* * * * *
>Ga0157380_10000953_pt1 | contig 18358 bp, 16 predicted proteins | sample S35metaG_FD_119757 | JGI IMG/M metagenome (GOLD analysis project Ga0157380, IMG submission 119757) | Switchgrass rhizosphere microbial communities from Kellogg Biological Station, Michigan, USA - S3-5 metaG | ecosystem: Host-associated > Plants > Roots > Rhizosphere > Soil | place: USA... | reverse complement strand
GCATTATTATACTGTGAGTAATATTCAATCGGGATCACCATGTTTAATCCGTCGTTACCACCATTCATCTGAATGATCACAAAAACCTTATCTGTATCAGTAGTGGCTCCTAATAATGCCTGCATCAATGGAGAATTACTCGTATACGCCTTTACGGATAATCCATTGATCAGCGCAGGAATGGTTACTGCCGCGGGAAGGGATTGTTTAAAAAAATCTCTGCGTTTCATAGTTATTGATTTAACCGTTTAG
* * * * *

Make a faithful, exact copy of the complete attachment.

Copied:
>Ga0157380_10000953_pt1 | contig 18358 bp, 16 predicted proteins | sample S35metaG_FD_119757 | JGI IMG/M metagenome (GOLD analysis project Ga0157380, IMG submission 119757) | Switchgrass rhizosphere microbial communities from Kellogg Biological Station, Michigan, USA - S3-5 metaG | ecosystem: Host-associated > Plants > Roots > Rhizosphere > Soil | place: USA... | reverse complement strand
GCATTATTATACTGTGAGTAATATTCAATCGGGATCACCATGTTTAATCCGTCGTTACCACCATTCATCTGAATGATCACAAAAACCTTATCTGTATCAGTAGTGGCTCCTAATAATGCCTGCATCAATGGAGAATTACTCGTATACGCCTTTACGGATAATCCATTGATCAGCGCAGGAATGGTTACTGCCGCGGGAAGGGATTGTTTAAAAAAATCTCTGCGTTTCATAGTTATTGATTTAACCGTTTAG